before it was called that, and when it was full of orchards, have
                      something over the dot-com weenies.

                      > Maybe my testiness about this comes from having a two-year argument in the
                      > letters column of _Amon Hen_ (the Tolkien Society quarterly newsletter) about
                      > the "Englishness" of _The Lord of the Rings_. There are some T. S. members
                      > who think that the appearance of any American voices in a movie version of
                      > the book would be utter heresy.

                      I agree with them!

                      David Bratman
                      - not responsible for the following advertisement -
                    • Berni Phillips
                      ... Hmmph. Surely they would agree to let Americans voice the orcs! Berni David Bratman is not responsible for the following message: (Just kidding, dear!)
                      Message 10 of 27 , Mar 3, 2000
                        ----------
                        >From: "David S. Bratman" <dbratman@...>

                        >On Fri, 3 Mar 2000 WendellWag@... wrote:

                        >> Maybe my testiness about this comes from having a two-year argument in the
                        >> letters column of _Amon Hen_ (the Tolkien Society quarterly newsletter) about
                        >> the "Englishness" of _The Lord of the Rings_. There are some T. S. members
                        >> who think that the appearance of any American voices in a movie version of
                        >> the book would be utter heresy.
                        >
                        >I agree with them!

                        Hmmph. Surely they would agree to let Americans voice the orcs!

                        Berni
                        David Bratman is not responsible for the following message:
                        (Just kidding, dear!)
                      • David S. Bratman
                        ... What, I _am_ responsible for the following message? DB
                        Message 11 of 27 , Mar 3, 2000
                          On Fri, 3 Mar 2000, Berni Phillips wrote:

                          > David Bratman is not responsible for the following message:
                          > (Just kidding, dear!)

                          What, I _am_ responsible for the following message? <g>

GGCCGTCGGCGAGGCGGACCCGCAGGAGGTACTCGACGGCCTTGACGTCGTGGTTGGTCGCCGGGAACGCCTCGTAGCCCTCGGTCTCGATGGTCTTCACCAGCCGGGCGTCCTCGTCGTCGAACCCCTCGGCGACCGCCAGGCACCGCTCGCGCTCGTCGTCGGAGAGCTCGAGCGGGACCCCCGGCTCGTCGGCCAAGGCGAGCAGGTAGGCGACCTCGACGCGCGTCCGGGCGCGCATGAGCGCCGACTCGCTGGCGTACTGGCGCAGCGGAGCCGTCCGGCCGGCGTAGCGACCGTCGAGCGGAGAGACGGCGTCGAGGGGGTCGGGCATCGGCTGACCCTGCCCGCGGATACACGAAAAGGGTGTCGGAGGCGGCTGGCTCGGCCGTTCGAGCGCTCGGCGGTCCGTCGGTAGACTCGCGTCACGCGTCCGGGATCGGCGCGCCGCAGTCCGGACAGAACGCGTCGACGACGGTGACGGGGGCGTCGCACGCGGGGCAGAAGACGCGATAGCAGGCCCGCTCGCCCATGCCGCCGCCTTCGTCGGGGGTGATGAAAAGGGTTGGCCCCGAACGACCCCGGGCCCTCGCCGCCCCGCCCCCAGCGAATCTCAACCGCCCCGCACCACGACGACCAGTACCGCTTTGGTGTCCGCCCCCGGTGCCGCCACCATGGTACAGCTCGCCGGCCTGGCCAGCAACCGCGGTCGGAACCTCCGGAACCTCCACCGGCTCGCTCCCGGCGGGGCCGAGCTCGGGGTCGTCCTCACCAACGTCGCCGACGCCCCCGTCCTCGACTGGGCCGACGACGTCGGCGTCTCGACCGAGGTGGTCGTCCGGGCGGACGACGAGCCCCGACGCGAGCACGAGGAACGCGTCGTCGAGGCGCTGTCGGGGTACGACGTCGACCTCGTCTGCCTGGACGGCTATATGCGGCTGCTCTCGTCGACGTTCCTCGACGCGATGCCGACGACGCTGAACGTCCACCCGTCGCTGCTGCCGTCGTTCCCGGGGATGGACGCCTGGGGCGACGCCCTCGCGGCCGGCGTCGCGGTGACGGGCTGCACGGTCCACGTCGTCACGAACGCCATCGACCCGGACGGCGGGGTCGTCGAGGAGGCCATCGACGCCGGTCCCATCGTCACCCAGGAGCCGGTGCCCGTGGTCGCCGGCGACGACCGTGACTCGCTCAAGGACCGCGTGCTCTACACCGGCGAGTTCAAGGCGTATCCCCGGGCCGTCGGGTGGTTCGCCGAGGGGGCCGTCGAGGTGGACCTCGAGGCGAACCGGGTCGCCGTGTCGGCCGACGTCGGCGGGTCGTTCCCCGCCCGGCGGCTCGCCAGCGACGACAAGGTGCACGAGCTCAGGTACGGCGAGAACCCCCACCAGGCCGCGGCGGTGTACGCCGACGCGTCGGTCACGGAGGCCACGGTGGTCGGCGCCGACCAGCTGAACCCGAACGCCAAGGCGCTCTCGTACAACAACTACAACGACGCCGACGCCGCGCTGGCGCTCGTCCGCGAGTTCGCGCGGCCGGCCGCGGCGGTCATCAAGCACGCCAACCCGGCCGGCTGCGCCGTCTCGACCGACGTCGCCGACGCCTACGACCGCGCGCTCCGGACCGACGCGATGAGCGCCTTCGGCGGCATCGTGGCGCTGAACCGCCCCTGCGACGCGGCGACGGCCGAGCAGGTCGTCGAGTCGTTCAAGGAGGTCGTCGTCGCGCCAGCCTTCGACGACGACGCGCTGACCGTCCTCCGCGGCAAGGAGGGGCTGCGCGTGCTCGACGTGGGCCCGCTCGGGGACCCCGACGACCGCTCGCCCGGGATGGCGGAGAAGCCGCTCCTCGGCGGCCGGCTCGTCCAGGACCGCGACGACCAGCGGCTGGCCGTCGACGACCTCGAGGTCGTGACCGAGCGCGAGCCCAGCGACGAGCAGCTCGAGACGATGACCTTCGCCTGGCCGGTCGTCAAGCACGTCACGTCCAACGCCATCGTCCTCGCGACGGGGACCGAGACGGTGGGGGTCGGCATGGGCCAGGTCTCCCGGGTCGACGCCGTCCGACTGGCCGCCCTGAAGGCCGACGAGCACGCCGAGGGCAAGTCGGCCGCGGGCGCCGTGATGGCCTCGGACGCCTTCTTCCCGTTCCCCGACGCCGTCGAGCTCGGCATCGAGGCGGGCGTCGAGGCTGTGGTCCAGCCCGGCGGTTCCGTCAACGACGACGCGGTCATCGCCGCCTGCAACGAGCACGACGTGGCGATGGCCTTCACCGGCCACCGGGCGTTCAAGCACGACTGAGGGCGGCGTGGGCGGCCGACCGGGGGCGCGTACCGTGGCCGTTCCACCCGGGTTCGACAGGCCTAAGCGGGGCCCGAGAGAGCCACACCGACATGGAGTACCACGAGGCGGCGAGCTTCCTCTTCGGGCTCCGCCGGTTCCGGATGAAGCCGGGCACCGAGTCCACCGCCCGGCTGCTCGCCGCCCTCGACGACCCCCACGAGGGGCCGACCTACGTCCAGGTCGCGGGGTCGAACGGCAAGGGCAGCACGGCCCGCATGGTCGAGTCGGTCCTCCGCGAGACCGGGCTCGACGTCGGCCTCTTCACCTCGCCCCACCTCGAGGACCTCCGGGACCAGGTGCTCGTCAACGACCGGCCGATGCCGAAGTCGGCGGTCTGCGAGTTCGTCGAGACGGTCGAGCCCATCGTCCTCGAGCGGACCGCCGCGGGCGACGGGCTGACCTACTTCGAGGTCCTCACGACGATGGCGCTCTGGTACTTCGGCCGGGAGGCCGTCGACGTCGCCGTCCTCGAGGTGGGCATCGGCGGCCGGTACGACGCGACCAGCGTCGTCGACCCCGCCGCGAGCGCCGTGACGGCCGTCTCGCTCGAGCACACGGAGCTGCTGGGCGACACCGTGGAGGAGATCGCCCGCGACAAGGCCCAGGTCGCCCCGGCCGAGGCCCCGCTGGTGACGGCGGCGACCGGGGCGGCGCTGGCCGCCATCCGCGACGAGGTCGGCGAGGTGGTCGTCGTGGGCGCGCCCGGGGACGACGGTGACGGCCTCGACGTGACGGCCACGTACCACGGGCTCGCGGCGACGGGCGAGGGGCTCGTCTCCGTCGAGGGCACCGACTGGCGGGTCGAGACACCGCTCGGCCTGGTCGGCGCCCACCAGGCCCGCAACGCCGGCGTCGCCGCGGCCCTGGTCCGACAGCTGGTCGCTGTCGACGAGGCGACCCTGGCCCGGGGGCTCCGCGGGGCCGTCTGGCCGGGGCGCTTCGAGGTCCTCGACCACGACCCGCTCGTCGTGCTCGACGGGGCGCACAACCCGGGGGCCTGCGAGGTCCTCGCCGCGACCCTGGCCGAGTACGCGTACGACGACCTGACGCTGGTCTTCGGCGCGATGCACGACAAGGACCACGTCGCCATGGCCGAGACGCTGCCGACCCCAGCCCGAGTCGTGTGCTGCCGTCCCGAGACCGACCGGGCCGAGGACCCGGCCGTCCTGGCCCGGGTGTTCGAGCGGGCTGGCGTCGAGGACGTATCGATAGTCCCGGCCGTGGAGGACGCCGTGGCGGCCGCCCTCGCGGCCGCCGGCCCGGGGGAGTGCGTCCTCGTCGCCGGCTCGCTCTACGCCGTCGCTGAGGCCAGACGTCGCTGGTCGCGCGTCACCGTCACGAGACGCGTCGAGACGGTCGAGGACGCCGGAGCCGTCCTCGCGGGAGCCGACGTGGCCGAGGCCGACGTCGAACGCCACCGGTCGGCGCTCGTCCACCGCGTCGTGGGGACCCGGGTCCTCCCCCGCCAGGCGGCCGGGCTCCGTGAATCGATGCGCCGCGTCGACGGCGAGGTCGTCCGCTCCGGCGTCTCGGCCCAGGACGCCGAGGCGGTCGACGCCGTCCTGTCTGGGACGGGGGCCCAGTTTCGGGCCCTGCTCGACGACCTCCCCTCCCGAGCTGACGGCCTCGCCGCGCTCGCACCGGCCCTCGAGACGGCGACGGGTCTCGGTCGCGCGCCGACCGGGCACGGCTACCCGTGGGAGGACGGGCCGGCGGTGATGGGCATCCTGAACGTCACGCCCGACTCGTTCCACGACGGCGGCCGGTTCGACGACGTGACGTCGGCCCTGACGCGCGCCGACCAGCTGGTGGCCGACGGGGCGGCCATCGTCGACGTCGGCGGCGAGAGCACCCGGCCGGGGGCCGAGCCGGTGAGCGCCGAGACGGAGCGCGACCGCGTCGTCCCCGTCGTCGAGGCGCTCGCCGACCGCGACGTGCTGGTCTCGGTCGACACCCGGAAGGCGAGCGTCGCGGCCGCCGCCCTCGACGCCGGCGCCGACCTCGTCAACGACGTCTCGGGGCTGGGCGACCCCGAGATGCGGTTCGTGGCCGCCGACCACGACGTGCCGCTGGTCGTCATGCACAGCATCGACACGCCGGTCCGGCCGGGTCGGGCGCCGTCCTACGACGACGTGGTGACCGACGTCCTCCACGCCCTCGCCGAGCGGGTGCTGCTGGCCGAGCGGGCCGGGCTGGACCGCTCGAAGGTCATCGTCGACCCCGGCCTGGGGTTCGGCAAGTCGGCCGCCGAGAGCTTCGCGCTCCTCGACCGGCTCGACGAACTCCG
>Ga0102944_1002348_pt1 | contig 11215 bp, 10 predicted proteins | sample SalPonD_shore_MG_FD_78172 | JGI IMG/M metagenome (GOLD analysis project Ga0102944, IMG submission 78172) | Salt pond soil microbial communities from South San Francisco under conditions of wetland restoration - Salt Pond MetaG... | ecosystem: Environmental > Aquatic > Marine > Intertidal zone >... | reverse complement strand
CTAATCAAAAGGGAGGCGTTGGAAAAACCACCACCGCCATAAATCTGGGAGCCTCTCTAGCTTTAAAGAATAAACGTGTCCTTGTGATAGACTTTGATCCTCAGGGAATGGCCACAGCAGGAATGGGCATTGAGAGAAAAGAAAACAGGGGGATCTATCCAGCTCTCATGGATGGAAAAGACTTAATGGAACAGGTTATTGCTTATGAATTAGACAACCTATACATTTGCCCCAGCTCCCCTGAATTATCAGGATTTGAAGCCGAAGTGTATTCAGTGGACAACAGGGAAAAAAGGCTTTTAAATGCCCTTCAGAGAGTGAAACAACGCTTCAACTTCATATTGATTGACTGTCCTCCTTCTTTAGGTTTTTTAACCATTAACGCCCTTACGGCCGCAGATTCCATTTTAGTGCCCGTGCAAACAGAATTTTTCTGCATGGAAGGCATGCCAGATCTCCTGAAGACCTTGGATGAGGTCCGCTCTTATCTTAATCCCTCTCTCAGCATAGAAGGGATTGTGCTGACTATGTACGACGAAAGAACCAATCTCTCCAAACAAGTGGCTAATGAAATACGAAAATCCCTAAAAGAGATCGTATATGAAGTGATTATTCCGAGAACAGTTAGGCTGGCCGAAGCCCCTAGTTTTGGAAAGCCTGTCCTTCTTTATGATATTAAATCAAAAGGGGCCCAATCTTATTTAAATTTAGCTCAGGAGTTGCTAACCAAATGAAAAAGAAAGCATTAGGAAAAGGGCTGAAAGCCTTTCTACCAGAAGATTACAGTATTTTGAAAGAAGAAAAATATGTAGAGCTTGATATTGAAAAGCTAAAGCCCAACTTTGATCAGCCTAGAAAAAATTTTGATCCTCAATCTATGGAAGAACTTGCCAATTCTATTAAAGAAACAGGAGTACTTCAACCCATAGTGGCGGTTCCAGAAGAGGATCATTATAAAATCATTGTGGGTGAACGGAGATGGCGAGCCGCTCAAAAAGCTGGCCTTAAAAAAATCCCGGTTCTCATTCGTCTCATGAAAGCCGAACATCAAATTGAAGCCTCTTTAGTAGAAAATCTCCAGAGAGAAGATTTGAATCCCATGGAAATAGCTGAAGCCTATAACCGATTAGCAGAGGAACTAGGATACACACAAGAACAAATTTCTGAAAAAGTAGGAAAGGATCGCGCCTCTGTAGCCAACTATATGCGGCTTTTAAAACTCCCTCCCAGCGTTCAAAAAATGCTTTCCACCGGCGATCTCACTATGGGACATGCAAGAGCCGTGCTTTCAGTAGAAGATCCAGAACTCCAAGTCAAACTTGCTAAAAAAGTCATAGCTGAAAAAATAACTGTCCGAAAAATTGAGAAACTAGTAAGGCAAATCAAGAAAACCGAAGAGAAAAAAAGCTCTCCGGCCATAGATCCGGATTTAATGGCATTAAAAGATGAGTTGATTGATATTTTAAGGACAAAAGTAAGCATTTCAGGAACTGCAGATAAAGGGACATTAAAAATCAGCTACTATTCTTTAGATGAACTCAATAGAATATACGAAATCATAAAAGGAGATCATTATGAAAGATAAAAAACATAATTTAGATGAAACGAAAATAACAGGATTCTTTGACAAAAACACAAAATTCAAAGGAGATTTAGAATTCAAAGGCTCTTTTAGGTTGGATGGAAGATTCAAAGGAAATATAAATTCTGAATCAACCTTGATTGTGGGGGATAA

DB
                        • Ted Sherman
                          ... David, Your comment about the orchards brought back a flood of memories of the Santa Clara Valley when it still have more orchards than concrete. I can
                          Message 12 of 27 , Mar 3, 2000
                            "David S. Bratman" wrote:
                            >
                            >and we, in turn, who can remember Silicon Valley
                            > before it was called that, and when it was full of orchards, have
                            > something over the dot-com weenies.
                            >
                            David,

                            Your comment about the orchards brought back a flood of memories of the
                            Santa Clara Valley when it still have more orchards than concrete. I can
                            remember looking down over the valley from Skyline or the Saratoga Gap
                            and seeing blossoms--plum and apricot--from the Santa Cruz foothills to
                            the Mt. Hamilton range.

                            Thanks for the jolt to my memory!

                            Ted
                            --
                            Dr. Theodore James Sherman
                            Department of English, Box X041
                            College of Liberal Arts
                            Middle Tennessee State University
                            Murfreesboro, TN 37130
                            615 898-5836; FAX 615 898-5098
                            tsherman@...
                            tedsherman@...